- A Yellow Vest protestor was severely injured in Paris on Saturday, as police shot tear gas at those trying to knock down a barrier at the French Parliament. It is the second severe injury in as many weeks. The uprising against President Emmanuel Macron is in its thirteenth consecutive week.
- PHILIPPINES: Terrorist group Daesh has claimed responsibility for a Sunday church bombing, which left 20 people dead and 100 wounded, on the southern island of Jolo. In response, a spokesman for President Rodrigo Duterte vowed to “crush these godless criminals.”
- CHINA: Presidents Xi Jinping of China and Donald Trump of the United States remain optimistic about a possible trade deal between their two countries. The two spoke on the phone Saturday, and hope to reach a deal during the 90-day ceasefire period, which was announced at the G-20 summit.
- BRITAIN: Home Secretary Sajid Javid agreed to a joint action plan with French counterpart Christophe Castaner to tackle a rise of migrants trying to reach Britain in small boats. Some 220 people have attempted to cross the English Channel since November.
- CONGO: Long-delayed presidential elections in the Democratic Republic of Congo are underway. Voters in the capital, Kinshasa, braved torrential rain, long delays, and broken machines to participate in what might be the first peaceful transfer of power in the nation’s history.
- VENEZUELA: The Venezuelan government announced it is willing to investigate a plot to assassinate Colombian President Ivan Duque, involving three of its nationals. Relations between the neighboring countries— and the leaders personally— have been tense.
- BANGLADESH: Bangladesh’s leading lady, Sheikh Hasina, won a third term as Prime Minister Sunday, amid widespread claims of vote-rigging. Seventeen people were killed across the country as the vote took place.
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- CANADA: Prime Minister Justin Trudeau has continued to call for the release of two Canadians, Michael Kovrig and Michael Spavor, detained in China in response to the arrest of Huawei executive Meng Wanzhou. Beijing promised retaliation after Meng was arrested at U.S. request.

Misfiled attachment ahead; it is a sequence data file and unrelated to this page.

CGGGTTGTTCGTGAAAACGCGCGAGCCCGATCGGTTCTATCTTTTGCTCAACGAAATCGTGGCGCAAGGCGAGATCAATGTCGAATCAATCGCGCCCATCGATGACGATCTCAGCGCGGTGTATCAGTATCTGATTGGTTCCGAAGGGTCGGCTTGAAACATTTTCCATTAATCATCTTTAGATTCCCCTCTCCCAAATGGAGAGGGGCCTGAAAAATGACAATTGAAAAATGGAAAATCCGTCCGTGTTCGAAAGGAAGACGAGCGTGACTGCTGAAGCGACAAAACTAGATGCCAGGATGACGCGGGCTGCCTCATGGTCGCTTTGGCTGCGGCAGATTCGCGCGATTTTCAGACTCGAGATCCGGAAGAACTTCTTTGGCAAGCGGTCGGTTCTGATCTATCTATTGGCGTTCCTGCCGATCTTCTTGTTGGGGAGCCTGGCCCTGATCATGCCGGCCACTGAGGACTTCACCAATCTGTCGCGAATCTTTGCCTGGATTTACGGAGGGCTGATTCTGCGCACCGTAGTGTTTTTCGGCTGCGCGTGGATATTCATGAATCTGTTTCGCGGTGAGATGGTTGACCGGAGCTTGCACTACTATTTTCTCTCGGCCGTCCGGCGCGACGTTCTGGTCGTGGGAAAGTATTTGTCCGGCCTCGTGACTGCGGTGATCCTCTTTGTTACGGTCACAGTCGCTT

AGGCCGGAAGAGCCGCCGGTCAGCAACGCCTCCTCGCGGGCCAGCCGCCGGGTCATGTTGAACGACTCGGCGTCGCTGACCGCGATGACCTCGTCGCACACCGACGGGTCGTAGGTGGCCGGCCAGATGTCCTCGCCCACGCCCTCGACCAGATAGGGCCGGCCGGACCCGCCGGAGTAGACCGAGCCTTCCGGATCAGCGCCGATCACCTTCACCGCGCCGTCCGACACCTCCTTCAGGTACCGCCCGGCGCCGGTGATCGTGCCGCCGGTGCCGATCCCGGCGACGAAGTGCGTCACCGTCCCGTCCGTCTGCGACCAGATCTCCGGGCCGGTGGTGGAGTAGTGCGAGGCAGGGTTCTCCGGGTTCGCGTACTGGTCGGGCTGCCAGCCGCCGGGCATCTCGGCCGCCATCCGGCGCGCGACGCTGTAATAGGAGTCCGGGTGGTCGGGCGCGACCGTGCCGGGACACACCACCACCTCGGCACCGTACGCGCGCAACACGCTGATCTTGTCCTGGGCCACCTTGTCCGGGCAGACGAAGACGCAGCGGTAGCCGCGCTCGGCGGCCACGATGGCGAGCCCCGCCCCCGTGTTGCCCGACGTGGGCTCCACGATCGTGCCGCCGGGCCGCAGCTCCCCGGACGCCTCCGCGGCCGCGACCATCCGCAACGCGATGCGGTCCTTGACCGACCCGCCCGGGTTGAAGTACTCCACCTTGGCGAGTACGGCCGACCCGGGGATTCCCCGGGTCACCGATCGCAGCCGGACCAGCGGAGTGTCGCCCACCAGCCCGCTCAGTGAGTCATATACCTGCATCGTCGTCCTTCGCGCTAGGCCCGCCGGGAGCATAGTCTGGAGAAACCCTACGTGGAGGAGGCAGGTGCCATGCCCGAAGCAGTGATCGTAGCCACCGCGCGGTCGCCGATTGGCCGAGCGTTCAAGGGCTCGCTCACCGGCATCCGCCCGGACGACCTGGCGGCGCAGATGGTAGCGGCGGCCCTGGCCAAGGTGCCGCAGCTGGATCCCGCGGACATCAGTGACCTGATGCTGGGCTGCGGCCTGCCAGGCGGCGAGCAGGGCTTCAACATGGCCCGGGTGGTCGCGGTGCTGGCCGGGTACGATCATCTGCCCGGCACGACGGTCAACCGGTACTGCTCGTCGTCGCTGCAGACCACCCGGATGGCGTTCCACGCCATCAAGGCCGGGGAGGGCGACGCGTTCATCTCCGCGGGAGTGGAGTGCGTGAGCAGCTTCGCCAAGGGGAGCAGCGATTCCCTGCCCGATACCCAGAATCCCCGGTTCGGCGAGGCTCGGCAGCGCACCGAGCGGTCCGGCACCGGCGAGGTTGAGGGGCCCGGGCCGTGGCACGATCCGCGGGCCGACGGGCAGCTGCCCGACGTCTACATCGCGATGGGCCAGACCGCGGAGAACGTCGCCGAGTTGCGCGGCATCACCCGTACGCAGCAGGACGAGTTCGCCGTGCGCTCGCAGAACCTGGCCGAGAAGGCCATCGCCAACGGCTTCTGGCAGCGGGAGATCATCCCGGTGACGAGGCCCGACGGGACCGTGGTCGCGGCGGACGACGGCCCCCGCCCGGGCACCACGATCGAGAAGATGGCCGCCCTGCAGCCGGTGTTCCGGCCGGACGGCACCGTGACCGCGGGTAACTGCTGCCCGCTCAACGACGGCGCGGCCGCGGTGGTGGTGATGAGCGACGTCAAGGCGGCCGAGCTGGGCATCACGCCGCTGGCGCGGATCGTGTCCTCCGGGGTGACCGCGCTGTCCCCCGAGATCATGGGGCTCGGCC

- FRANCE: President Emmanuel Macron says he deeply regrets his American counterpart’s decision to withdraw troops from Syria. “To be allies is to fight shoulder to shoulder,” Macron said on a visit to French troops in Chad. France is a key part of the coalition, and will remain in Syria.
- BELGIUM: King Filip of Belgium accepted the resignation of Prime Minister Charles Michel on Friday. The meeting was necessitated by the withdrawal of Michel’s Flemish nationalist coalition partners, the N-VA, over the UN’s Migration Compact. A caretaker government will be in place until regularly-scheduled elections in May.
- DR CONGO: Members of the opposition are furious after the electoral commission announced a weeklong delay to presidential elections in the Democratic Republic of Congo. The DRC election body said the delay was necessary after last week’s warehouse fire destroyed voting materials.
- CUBA: Major League Baseball and the Major League Baseball Players’ Association announced a major agreement with the Cuban Baseball Federation on Wednesday, aimed at stemming the smuggling of Cuban players. The agreement faces an uncertain legal future with the Trump administration.